I’m always happy to rehome pullets with breed faults because at the end of the day a chicken is a chicken and no matter what colour she is she still lays eggs and can lead a productive life. I won’t pass on a faulty rooster, however, because I feel that I have some responsibility to the breed and I’m not keen to send faulty roosters out into the world to produce more faulty birds. Fortunately, Silkies taste like chicken, which is why birds that are easy to fatten are important to the process. I can’t keep them all, and I certainly won’t breed them all, but in the end they all contribute in one way or another.

 

Advertisements

How I Make Passata

Standard

This is going to be a pictorial post about how I make passata. There are probably more correct or more traditional methods, but with the resources I have available this is the way I do it.

As you will see, I peel my tomatoes, but that part is optional. I think it makes for a better texture to not have tomato peel in my cooking. You can also skip the reducing stage and process your jars straight from cold, but you will end up with a lot of water in your jars this way.

As well as plenty of ripe tomatoes  and some salt, you will need:

Two large saucepans

A couple of large bowls

Sharp knife

Cutting board

Food processor or blender

Slotted spoon

Wooden spoon

Ladle

Funnel – a regular funnel is fine, but a wide-mouthed canning funnel will make life a bit easier

Empty jars – about one per kg of unprocessed tomatoes, plus a spare just in case

Stovetop of countertop preserving unit

 

 

20180221_141405

Step 1 – Source your tomatoes. Bigger fruit are better as they are quicker and more efficient to skin. Saucing varieties with fewer seeds are ideal. I used a mix of Hungarian Heart and Amish Paste, with a couple of rogue San Marzanos.

20180221_141426

Step 2 – Slice their bottoms. This makes them easier to peel as the skin will split where the slice is.

20180221_142405

Step 3 – drop tomatoes a few at a time into boiling water. Leave them for a few seconds – the exact time depends on the size and variety of tomato, but about 10 seconds is a rough guide.

20180221_142146

Step 4 – scoop your tomatoes out of the boiling water and into a bowl of cold water.

20180221_142255

The skins should slide right off.

20180221_142842

This will leave you with a bowl of skinned tomatoes and a bowl of skins in water.

20180221_142954

Worms love tomato skins, so if you have a worm farm you can tip the skins, water and all, into your worm farm.

20180221_143535

Step 5 – chop your tomatoes into pieces if they are very big and discard any hard green cores. Put your chopped tomatoes into the blender.

20180221_153030

Chickens, ducks and geese love bits of tomato. Cats not so much.

20180221_143613

Step 6 – process the tomatoes until most of the lumps are gone. This may be the point at which you realise you have put too many tomatoes in the food processor, so make your next batch a little smaller if this is the case.

20180221_152500

Once processed the tomatoes will look pale and be thin and frothy.

20180221_143952

Step 7 – reduce the tomato puree. You may want to add salt at this stage, the information I was able to find said 1tsp of salt per kg of tomatoes.

20180221_152701

Simmer until the tomatoes have reduced in volume by about half and started to thicken.

20180221_165621

Taking a ‘before’ photo can help you know when you have got the level of the tomatoes in the pot down to about half. This takes about an hour, depending on how many tomatoes you are processing and the peculiarities of your stove.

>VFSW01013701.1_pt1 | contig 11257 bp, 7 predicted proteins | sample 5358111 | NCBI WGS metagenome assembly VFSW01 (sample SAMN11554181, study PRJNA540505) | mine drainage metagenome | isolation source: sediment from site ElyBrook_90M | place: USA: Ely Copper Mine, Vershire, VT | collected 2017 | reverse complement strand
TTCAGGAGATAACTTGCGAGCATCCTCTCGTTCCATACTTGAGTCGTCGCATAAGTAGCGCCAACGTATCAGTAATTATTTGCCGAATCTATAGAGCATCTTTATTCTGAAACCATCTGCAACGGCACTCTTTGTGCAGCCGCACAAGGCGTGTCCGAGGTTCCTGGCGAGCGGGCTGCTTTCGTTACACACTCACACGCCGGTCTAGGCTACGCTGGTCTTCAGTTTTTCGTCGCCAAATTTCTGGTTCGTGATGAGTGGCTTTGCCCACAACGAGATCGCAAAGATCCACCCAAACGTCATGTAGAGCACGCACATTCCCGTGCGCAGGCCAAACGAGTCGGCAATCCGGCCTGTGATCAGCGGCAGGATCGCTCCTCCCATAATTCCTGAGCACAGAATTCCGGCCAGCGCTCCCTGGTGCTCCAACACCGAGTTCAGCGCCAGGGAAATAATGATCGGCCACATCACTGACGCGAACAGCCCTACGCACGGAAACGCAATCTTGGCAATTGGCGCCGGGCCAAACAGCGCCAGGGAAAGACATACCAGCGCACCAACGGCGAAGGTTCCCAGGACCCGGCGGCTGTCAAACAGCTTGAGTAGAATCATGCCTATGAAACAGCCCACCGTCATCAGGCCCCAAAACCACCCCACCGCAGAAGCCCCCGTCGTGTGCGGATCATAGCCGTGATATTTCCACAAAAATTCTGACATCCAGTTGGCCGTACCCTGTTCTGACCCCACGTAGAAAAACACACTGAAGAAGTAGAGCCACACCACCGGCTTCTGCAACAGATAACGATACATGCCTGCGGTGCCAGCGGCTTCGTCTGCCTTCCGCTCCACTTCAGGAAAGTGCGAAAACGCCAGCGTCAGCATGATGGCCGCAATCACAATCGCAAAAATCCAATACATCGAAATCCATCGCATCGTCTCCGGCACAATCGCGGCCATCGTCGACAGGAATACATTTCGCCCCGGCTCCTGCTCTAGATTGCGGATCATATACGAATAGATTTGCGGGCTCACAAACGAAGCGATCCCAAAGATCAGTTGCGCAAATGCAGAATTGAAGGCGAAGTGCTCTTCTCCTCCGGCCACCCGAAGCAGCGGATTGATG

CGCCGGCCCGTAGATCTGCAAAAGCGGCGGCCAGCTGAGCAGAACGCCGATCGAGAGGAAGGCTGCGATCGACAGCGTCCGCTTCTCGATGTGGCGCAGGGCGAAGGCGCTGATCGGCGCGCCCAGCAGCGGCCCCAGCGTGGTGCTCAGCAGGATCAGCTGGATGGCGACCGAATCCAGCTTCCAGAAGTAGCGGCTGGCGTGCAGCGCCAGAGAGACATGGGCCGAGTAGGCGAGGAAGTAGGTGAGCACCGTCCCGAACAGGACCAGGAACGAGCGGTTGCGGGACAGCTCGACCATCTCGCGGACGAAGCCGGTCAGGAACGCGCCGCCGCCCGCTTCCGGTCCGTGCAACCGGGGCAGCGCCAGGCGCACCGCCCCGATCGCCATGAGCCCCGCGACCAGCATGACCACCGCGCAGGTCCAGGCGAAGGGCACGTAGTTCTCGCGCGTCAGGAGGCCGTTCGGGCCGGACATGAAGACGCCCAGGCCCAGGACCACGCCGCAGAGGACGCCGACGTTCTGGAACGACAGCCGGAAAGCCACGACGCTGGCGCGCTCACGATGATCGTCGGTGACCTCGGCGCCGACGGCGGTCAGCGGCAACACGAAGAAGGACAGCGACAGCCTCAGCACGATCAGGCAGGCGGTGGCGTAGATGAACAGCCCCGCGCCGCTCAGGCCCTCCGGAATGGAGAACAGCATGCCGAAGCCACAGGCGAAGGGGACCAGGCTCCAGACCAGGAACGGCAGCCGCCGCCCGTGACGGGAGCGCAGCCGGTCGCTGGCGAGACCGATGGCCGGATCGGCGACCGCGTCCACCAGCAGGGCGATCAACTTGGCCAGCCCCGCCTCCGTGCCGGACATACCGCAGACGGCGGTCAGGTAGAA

20180221_170532

Step 8 – pour the passata into jars (recycled passata jars are ideal). There are a few ways to process from here, but I do a hot water bath because I need to keep my jars in the cupboard for up to several months.

20180221_170549

Follow the instructions on your preserving kit.

20180221_214441

Once the jars have cooled make sure that all the seals on the lids have popped down. If any have not store those jars in the fridge and use them first. The others can go into your storage space.

Half-Time Garden Update – Part 2

Standard

It’s amazing how many things you can do in a garden that I didn’t know about before. Solutions to problems, opportunities to grow things that would not normally grow in this part of the world, and tricks to make your soil healthy. I’ve discovered the joys of composting, worm farms and mulching, and started experimenting with a whole lot of plants I never bothered with before.

In The Greenhouse

I had a very poor tomato harvest last year, which came down to a combination of overcrowded and poorly supported plants, and invasion by rats. What fruit didn’t rot on the floor was munched by rats as it became ripe. The plant supports were not sufficient to hold the plants up, so they collapsed and lay on the ground, creating a steamy jungle of tomatoes that the light and air could not penetrate.

So this year, with the flash new greenhouse and sturdy supports in place, I was determined that my tomatoes not suffer the same fate. I started Hungarian Heart and Amish Paste from seed, and planted one variety along each side of the greenhouse, leaving room for my tropical fruits and capsicum plants in the back. I put in quite a few alyssum seeds to bring bees and outcompete weeds, and added a few cosmos and calendula along the front of the beds for good measure.

The tomato plants grew well, and as they got taller and started to set fruit I found myself obsessively removing the non-bearing laterals to keep the air circulation and light through the lower reaches of the plants. Sometimes I brought out great armfuls of snapped-off branches. I wasn’t completely sure that it was the right thing to do, as some studies show that you get more fruit from not removing branches, but it seemed to fit with my understanding of why the previous crop failed.